Our four poetry titles, released as a series in October 2018, have all been favourably reviewed by Gareth Leaman in the latest issue of Poetry Wales.
'The most emotively immediate of the four, Mari Ellis Dunning's Salacia brings to life a world in which Welsh women do not write their own stories, but rather have stories written upon them. We encounter rarely heard voices from the history and mythos of Wales and beyond, with an intense focus on the struggle of ensuring these voices ever reach an audience, achieved through an acute sense of the literal physical pressures of misogynistic microagressions. [...]Dunning provides an important voice in a Welsh political climate in which anything that detracts from heteronormative, masculine nationalism is marginalised as a 'niche issue'.
Salacia has been shortlisted for Wales Book of the Year, and the winner will be announced in Aberystwyth on 20 June 2019.
We've got everything crossed for her!
'Rhys Owain Williams' That Lone Ship explores the same social struggles from a different perspective: that of a working-class crisis of masculinity in left-behind communities. "The Pint That Follows" takes this up early in the collection: we encounter a struggle to speak, an overreliance on language, and the undue responsibility placed on communication to forge and maintain relationships. Silences are comfortable but inadequate: scant words reach out but never land, and yet somehow the attempts to communicate are enough, for now. Williams' work is defined by the gestures made when we know language won't suffice – in fact, it's the gesture that generates meaning. [...] all the works in this collection take on this melancholic transience. The lines move like their ever-present rivers: all meanderings and detours, shaping and shaped by their landscape in relentless search of finality. They sweep all ideas dropped into them toward the calm void of the sea: words flowing like flotsam out into Swansea Bay.'
'Rhian Elizabeth's The Last Polar Bear on Earth exemplifies a similar sense of everyday mundanity to relay the austere beauty of being: the quiet, desperate simplicity of life under duress. Elizabeth finds the value of life in its restrictions, not as an act of acquiescence but as an act of defiance. She understands that to aestheticise your surroundings, to play with one's perception of them, is to assert control. The life presented here is lived through lenses: [...] She relates to the world through late night news, pornography, Hollywood movies, and this in turn is how we relate to her. [...] While the other collections discussed here have more of a palpable "Welshness", with Elizabeth this is often felt only through its absence. [...] Solidarity here is presented in its societal and political lacking. The speaker's life is instead at the mercy of the bureacracy and the callousness of the state, the banal evil of the DWP in granting and moderating life. But again, as with the other works, a potential for solidarity fights through: the aestheticisation fades as the collection progresses, real life comes into focus, and the "coping mechanism" function of the hyperreal imaginative play found in earlier poems becomes clear...'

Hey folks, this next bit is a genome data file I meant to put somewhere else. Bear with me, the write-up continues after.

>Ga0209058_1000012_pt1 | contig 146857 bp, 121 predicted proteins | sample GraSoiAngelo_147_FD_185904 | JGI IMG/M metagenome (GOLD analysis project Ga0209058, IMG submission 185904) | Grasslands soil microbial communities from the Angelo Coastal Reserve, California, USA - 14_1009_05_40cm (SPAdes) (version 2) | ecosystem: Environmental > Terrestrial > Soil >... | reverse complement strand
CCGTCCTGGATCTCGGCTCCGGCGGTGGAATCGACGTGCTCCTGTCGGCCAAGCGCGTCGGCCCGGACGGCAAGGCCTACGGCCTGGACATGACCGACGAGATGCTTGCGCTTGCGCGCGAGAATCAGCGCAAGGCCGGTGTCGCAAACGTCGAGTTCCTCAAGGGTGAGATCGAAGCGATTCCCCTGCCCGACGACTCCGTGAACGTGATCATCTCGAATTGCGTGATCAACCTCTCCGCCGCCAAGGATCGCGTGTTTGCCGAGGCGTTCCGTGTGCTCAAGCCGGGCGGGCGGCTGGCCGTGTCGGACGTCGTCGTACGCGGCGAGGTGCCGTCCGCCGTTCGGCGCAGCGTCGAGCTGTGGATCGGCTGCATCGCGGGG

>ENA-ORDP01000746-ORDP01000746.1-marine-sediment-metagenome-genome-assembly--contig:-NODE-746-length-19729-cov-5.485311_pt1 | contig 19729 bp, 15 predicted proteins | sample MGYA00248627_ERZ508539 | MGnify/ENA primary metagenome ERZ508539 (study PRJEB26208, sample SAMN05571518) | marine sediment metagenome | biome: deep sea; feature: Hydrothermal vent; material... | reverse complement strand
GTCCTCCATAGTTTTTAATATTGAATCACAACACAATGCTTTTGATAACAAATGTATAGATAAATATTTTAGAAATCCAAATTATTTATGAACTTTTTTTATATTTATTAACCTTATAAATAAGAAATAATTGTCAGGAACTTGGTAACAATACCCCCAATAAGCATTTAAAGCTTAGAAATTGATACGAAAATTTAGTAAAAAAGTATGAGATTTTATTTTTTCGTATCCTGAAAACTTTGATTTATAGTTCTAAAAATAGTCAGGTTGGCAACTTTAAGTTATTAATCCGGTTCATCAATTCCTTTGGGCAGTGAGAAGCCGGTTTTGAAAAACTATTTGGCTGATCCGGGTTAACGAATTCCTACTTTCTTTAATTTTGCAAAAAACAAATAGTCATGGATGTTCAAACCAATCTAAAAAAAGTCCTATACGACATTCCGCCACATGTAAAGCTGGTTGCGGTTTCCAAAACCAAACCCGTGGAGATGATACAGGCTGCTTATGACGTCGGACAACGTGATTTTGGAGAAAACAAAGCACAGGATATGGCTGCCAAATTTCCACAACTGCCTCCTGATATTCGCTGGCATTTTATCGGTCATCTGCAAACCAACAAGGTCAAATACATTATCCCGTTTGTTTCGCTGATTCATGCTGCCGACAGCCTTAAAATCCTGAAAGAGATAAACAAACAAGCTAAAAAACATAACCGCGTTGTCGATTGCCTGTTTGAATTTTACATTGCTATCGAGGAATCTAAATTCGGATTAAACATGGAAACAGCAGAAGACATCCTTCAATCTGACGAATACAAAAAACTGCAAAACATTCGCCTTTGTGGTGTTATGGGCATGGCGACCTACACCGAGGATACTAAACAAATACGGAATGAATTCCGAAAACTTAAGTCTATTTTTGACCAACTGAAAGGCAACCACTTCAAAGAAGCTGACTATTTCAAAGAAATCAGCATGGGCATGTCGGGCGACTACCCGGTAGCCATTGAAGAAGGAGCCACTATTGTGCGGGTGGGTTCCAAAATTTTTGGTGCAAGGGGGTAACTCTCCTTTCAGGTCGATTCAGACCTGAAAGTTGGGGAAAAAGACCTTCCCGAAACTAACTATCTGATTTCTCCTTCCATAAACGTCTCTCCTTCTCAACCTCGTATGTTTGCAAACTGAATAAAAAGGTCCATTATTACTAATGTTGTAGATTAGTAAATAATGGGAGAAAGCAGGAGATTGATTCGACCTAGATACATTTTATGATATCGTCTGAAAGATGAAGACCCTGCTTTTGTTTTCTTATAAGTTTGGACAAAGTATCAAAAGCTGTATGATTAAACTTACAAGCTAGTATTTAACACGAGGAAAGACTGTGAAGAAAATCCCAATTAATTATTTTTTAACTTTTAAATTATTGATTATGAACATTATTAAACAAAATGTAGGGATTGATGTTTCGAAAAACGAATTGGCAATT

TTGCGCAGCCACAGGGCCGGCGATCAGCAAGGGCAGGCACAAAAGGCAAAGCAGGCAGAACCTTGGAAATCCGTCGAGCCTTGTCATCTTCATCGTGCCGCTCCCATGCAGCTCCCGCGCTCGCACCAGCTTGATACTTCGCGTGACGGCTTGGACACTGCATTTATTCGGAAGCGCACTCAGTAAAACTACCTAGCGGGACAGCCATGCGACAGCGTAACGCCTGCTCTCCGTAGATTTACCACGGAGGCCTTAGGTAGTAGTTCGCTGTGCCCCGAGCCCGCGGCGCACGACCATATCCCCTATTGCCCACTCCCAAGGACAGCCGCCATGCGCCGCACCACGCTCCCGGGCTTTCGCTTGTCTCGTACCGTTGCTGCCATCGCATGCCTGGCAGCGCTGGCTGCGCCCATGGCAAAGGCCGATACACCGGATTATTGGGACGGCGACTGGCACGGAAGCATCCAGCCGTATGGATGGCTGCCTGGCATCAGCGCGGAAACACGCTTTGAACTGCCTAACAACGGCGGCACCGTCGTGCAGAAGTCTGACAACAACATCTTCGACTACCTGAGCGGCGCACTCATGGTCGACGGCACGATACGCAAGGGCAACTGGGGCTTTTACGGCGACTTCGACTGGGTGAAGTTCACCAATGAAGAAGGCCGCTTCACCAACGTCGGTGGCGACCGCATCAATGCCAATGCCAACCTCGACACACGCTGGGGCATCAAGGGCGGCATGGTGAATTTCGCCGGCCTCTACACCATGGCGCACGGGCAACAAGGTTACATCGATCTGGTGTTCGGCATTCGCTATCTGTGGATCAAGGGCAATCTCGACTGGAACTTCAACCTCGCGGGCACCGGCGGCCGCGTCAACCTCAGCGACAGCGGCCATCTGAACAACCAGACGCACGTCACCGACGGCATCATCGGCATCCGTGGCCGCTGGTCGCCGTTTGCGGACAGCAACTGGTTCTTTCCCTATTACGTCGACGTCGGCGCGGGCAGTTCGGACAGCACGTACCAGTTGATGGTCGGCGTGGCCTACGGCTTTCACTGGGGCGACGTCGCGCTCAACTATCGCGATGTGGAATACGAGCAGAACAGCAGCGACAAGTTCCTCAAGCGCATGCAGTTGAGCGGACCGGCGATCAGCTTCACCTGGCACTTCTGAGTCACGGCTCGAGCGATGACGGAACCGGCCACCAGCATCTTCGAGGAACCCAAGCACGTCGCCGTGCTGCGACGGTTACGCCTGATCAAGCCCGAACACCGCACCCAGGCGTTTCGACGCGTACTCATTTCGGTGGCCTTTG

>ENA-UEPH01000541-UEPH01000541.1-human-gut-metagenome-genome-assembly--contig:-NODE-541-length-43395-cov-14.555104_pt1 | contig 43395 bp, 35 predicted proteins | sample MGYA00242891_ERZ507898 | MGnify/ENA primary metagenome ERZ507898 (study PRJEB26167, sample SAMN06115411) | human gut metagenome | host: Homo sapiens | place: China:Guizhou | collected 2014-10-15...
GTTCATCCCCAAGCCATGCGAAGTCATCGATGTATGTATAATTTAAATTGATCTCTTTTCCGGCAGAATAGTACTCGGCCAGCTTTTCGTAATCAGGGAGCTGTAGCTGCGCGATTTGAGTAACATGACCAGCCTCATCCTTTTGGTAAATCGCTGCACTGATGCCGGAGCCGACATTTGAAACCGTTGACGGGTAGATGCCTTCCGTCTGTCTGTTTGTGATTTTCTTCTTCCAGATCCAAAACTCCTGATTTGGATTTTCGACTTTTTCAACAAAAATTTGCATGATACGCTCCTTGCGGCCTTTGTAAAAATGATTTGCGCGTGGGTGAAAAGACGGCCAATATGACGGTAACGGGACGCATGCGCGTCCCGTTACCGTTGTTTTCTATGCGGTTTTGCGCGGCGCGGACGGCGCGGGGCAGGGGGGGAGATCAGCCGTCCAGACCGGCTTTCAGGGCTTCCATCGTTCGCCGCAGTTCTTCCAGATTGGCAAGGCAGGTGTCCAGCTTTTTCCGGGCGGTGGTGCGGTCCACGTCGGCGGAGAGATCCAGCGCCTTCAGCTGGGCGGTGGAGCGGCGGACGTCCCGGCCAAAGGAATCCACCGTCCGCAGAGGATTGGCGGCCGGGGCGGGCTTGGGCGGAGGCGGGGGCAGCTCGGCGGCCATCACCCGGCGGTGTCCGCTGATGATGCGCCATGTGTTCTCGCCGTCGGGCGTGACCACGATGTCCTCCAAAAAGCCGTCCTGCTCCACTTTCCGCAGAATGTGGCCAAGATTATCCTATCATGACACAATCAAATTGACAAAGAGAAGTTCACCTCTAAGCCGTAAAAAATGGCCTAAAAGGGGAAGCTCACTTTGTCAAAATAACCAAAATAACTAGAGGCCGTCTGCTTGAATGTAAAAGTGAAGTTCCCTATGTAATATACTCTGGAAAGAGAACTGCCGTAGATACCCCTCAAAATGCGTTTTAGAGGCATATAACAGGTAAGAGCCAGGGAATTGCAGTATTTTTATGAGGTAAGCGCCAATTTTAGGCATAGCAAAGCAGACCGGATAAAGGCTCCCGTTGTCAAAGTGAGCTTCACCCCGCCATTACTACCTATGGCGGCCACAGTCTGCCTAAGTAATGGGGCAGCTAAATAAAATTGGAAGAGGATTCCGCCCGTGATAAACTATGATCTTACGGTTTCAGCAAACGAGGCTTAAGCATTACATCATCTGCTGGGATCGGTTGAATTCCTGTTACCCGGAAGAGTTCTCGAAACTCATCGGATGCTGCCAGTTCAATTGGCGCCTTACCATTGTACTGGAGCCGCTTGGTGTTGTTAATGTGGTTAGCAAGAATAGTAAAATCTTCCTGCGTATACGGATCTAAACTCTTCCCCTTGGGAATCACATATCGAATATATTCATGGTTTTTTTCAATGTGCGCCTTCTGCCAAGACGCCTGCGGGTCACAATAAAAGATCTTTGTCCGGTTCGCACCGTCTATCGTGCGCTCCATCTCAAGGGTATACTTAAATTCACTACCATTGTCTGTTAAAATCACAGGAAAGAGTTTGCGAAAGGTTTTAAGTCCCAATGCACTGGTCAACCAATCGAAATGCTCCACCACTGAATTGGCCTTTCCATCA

'Kate North's The Way Out offers a similar insight into the mutual dependencies of bodily repression and community belonging, in what is undoubtedly the most assured voice of the works discussed here. [...] the enduring theme of the collection is of existential crises induced by medical trauma. We encounter images of bodies being thrown into being and snatching at autonomy [...] there is an inverse aestheticisation at play here: the imagery is masking a reality rather than bringing it closer to us, and the trauma is brought into focus at the same time as we are distanced from it. [..] Like Neruda's "I'm explaining a few things", North sets out her craft and the descriptive capacity of poetry, but then invites us to contemplate the dilemma of all morally and aesthetically perceptive poets: how to write of the beautiful when all that's observed is mostly horror. In North we have a similar particular/universal interplay we've seen in the other works discussed here, but taken one step further into a discussion of the nature and purpose of poetry itself.'
We also recently released Kate Noakes' seventh poetry collection The Filthy Quiet:
'The Filthy Quiet is a whirling journey across a lifetime, over great emotional highs and lows. Chronicling the collapse of one long-term relationship and the trials and tribulations of forging a new life. Noakes’ collection is intense and deeply personal. Also included here is an intriguing sequence of confessional poetry, inhabiting the voices of women in mythology.' – PBS Spring Bulletin 2019
We've more exciting poetry titles coming your way this October: new & selected poems from J.Brookes, debut collections from Roberto Pastore and Kittie Belltree, and then, in early 2020, a second collection from Christina Thatcher. Our poetry in translation list will also gain two new additions, with the Home on the Move anthology edited by Manuela Perteghella and Ricarda Vidal and released this July, and Pomegranate Garden, the selected poems of one of the most prominent poets writing in Turkey today, Haydar Ergülen, out in October.